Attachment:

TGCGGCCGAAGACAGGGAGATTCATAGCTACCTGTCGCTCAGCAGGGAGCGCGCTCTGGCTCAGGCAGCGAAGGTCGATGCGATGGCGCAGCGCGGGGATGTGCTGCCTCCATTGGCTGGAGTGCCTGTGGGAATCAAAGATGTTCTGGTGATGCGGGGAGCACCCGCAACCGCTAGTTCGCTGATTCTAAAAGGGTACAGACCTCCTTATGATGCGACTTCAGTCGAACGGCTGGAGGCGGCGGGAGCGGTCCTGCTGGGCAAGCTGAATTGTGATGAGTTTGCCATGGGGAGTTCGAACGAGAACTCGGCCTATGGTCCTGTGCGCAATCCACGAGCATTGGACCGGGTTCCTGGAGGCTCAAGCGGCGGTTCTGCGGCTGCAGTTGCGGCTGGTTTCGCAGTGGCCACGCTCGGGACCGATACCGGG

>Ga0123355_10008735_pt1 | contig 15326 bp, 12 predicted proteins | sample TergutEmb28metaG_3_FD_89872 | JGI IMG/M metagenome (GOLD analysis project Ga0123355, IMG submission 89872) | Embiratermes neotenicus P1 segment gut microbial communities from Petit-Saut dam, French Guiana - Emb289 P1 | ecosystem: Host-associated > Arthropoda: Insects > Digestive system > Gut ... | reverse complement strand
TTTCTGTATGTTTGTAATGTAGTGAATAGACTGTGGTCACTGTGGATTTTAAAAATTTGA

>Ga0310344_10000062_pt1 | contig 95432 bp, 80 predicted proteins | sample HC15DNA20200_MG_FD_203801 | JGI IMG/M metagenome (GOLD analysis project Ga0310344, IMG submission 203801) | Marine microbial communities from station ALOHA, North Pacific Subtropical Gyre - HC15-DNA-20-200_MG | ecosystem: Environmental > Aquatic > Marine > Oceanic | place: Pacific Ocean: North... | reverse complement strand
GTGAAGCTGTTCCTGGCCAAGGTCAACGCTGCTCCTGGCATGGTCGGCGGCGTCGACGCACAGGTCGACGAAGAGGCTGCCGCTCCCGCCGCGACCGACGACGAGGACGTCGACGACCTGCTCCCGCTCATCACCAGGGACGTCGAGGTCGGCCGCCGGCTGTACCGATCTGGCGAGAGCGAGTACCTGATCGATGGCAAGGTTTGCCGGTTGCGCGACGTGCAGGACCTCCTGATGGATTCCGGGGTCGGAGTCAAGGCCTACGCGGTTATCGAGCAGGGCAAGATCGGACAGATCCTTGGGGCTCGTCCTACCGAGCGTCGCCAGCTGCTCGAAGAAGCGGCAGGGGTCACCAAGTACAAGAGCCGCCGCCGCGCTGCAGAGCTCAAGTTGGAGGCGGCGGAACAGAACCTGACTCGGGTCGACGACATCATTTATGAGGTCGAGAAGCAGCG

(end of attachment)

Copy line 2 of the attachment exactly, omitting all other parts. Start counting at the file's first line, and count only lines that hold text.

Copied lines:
>Ga0123355_10008735_pt1 | contig 15326 bp, 12 predicted proteins | sample TergutEmb28metaG_3_FD_89872 | JGI IMG/M metagenome (GOLD analysis project Ga0123355, IMG submission 89872) | Embiratermes neotenicus P1 segment gut microbial communities from Petit-Saut dam, French Guiana - Emb289 P1 | ecosystem: Host-associated > Arthropoda: Insects > Digestive system > Gut ... | reverse complement strand